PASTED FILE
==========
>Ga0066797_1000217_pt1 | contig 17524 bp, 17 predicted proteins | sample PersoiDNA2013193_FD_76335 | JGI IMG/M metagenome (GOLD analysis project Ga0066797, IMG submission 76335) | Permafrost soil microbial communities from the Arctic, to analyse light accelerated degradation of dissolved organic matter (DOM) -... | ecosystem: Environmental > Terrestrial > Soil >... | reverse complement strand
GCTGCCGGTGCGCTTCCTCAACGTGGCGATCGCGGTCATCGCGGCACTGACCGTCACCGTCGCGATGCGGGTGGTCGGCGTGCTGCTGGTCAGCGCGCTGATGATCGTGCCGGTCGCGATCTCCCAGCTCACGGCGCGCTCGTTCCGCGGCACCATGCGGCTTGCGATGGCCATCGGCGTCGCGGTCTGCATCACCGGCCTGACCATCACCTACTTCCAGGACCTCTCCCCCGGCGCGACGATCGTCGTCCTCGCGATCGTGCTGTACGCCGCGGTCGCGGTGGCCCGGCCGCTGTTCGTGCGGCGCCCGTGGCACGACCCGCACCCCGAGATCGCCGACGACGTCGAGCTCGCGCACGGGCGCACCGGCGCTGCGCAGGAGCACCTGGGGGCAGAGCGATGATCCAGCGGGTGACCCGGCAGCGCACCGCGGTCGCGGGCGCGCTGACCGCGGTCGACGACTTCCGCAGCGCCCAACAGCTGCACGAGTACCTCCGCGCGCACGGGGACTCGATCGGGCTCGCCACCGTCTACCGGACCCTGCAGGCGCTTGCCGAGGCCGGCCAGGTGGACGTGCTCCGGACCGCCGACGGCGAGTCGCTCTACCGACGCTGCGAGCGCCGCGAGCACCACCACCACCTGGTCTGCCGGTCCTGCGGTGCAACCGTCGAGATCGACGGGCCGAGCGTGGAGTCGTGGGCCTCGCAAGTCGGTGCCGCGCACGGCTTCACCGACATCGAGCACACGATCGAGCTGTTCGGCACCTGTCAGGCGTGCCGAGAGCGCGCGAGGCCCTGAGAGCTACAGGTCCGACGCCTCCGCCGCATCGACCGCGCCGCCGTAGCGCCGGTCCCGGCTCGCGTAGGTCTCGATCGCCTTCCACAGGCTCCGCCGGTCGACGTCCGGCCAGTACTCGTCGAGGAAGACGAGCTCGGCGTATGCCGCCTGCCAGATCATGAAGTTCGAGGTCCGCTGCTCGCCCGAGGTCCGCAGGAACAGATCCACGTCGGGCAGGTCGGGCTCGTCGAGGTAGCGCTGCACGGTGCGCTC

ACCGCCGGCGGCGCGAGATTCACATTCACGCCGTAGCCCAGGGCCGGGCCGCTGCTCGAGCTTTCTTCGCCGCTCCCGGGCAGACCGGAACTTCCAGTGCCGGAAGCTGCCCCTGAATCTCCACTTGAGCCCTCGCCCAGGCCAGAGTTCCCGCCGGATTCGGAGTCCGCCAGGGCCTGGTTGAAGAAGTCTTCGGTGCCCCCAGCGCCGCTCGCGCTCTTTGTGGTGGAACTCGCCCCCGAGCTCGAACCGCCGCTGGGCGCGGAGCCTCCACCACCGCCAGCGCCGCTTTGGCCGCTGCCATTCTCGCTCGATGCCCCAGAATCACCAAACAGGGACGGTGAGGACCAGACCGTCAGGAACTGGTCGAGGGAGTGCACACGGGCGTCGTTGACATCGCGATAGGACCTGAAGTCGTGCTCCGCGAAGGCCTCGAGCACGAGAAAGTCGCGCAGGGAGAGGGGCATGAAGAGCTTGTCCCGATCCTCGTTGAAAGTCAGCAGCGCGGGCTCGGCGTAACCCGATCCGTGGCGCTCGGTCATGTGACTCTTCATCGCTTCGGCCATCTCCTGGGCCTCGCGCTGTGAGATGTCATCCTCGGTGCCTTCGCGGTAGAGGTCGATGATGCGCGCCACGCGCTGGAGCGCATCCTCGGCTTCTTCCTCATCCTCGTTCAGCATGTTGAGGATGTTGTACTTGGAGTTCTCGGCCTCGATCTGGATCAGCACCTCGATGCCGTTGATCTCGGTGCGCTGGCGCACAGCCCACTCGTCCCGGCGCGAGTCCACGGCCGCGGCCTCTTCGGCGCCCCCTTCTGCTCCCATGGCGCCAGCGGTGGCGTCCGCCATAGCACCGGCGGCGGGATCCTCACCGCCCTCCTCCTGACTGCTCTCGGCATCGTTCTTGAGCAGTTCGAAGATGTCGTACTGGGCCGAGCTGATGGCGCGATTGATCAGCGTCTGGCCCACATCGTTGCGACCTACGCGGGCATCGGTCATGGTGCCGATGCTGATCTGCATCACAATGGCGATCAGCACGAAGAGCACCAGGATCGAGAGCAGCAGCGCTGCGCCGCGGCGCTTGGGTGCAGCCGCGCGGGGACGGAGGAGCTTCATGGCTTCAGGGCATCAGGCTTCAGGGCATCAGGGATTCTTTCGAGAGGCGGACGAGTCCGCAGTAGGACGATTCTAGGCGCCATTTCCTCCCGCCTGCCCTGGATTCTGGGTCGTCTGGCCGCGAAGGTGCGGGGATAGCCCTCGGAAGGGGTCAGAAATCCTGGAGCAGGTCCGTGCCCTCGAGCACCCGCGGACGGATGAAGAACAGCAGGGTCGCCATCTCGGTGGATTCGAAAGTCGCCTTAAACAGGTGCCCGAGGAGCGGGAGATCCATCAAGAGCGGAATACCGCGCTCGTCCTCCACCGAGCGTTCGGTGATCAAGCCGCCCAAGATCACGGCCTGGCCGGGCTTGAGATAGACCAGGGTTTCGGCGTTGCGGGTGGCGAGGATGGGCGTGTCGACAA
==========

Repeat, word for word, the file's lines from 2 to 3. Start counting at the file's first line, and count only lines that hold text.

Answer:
GCTGCCGGTGCGCTTCCTCAACGTGGCGATCGCGGTCATCGCGGCACTGACCGTCACCGTCGCGATGCGGGTGGTCGGCGTGCTGCTGGTCAGCGCGCTGATGATCGTGCCGGTCGCGATCTCCCAGCTCACGGCGCGCTCGTTCCGCGGCACCATGCGGCTTGCGATGGCCATCGGCGTCGCGGTCTGCATCACCGGCCTGACCATCACCTACTTCCAGGACCTCTCCCCCGGCGCGACGATCGTCGTCCTCGCGATCGTGCTGTACGCCGCGGTCGCGGTGGCCCGGCCGCTGTTCGTGCGGCGCCCGTGGCACGACCCGCACCCCGAGATCGCCGACGACGTCGAGCTCGCGCACGGGCGCACCGGCGCTGCGCAGGAGCACCTGGGGGCAGAGCGATGATCCAGCGGGTGACCCGGCAGCGCACCGCGGTCGCGGGCGCGCTGACCGCGGTCGACGACTTCCGCAGCGCCCAACAGCTGCACGAGTACCTCCGCGCGCACGGGGACTCGATCGGGCTCGCCACCGTCTACCGGACCCTGCAGGCGCTTGCCGAGGCCGGCCAGGTGGACGTGCTCCGGACCGCCGACGGCGAGTCGCTCTACCGACGCTGCGAGCGCCGCGAGCACCACCACCACCTGGTCTGCCGGTCCTGCGGTGCAACCGTCGAGATCGACGGGCCGAGCGTGGAGTCGTGGGCCTCGCAAGTCGGTGCCGCGCACGGCTTCACCGACATCGAGCACACGATCGAGCTGTTCGGCACCTGTCAGGCGTGCCGAGAGCGCGCGAGGCCCTGAGAGCTACAGGTCCGACGCCTCCGCCGCATCGACCGCGCCGCCGTAGCGCCGGTCCCGGCTCGCGTAGGTCTCGATCGCCTTCCACAGGCTCCGCCGGTCGACGTCCGGCCAGTACTCGTCGAGGAAGACGAGCTCGGCGTATGCCGCCTGCCAGATCATGAAGTTCGAGGTCCGCTGCTCGCCCGAGGTCCGCAGGAACAGATCCACGTCGGGCAGGTCGGGCTCGTCGAGGTAGCGCTGCACGGTGCGCTC

ACCGCCGGCGGCGCGAGATTCACATTCACGCCGTAGCCCAGGGCCGGGCCGCTGCTCGAGCTTTCTTCGCCGCTCCCGGGCAGACCGGAACTTCCAGTGCCGGAAGCTGCCCCTGAATCTCCACTTGAGCCCTCGCCCAGGCCAGAGTTCCCGCCGGATTCGGAGTCCGCCAGGGCCTGGTTGAAGAAGTCTTCGGTGCCCCCAGCGCCGCTCGCGCTCTTTGTGGTGGAACTCGCCCCCGAGCTCGAACCGCCGCTGGGCGCGGAGCCTCCACCACCGCCAGCGCCGCTTTGGCCGCTGCCATTCTCGCTCGATGCCCCAGAATCACCAAACAGGGACGGTGAGGACCAGACCGTCAGGAACTGGTCGAGGGAGTGCACACGGGCGTCGTTGACATCGCGATAGGACCTGAAGTCGTGCTCCGCGAAGGCCTCGAGCACGAGAAAGTCGCGCAGGGAGAGGGGCATGAAGAGCTTGTCCCGATCCTCGTTGAAAGTCAGCAGCGCGGGCTCGGCGTAACCCGATCCGTGGCGCTCGGTCATGTGACTCTTCATCGCTTCGGCCATCTCCTGGGCCTCGCGCTGTGAGATGTCATCCTCGGTGCCTTCGCGGTAGAGGTCGATGATGCGCGCCACGCGCTGGAGCGCATCCTCGGCTTCTTCCTCATCCTCGTTCAGCATGTTGAGGATGTTGTACTTGGAGTTCTCGGCCTCGATCTGGATCAGCACCTCGATGCCGTTGATCTCGGTGCGCTGGCGCACAGCCCACTCGTCCCGGCGCGAGTCCACGGCCGCGGCCTCTTCGGCGCCCCCTTCTGCTCCCATGGCGCCAGCGGTGGCGTCCGCCATAGCACCGGCGGCGGGATCCTCACCGCCCTCCTCCTGACTGCTCTCGGCATCGTTCTTGAGCAGTTCGAAGATGTCGTACTGGGCCGAGCTGATGGCGCGATTGATCAGCGTCTGGCCCACATCGTTGCGACCTACGCGGGCATCGGTCATGGTGCCGATGCTGATCTGCATCACAATGGCGATCAGCACGAAGAGCACCAGGATCGAGAGCAGCAGCGCTGCGCCGCGGCGCTTGGGTGCAGCCGCGCGGGGACGGAGGAGCTTCATGGCTTCAGGGCATCAGGCTTCAGGGCATCAGGGATTCTTTCGAGAGGCGGACGAGTCCGCAGTAGGACGATTCTAGGCGCCATTTCCTCCCGCCTGCCCTGGATTCTGGGTCGTCTGGCCGCGAAGGTGCGGGGATAGCCCTCGGAAGGGGTCAGAAATCCTGGAGCAGGTCCGTGCCCTCGAGCACCCGCGGACGGATGAAGAACAGCAGGGTCGCCATCTCGGTGGATTCGAAAGTCGCCTTAAACAGGTGCCCGAGGAGCGGGAGATCCATCAAGAGCGGAATACCGCGCTCGTCCTCCACCGAGCGTTCGGTGATCAAGCCGCCCAAGATCACGGCCTGGCCGGGCTTGAGATAGACCAGGGTTTCGGCGTTGCGGGTGGCGAGGATGGGCGTGTCGACAA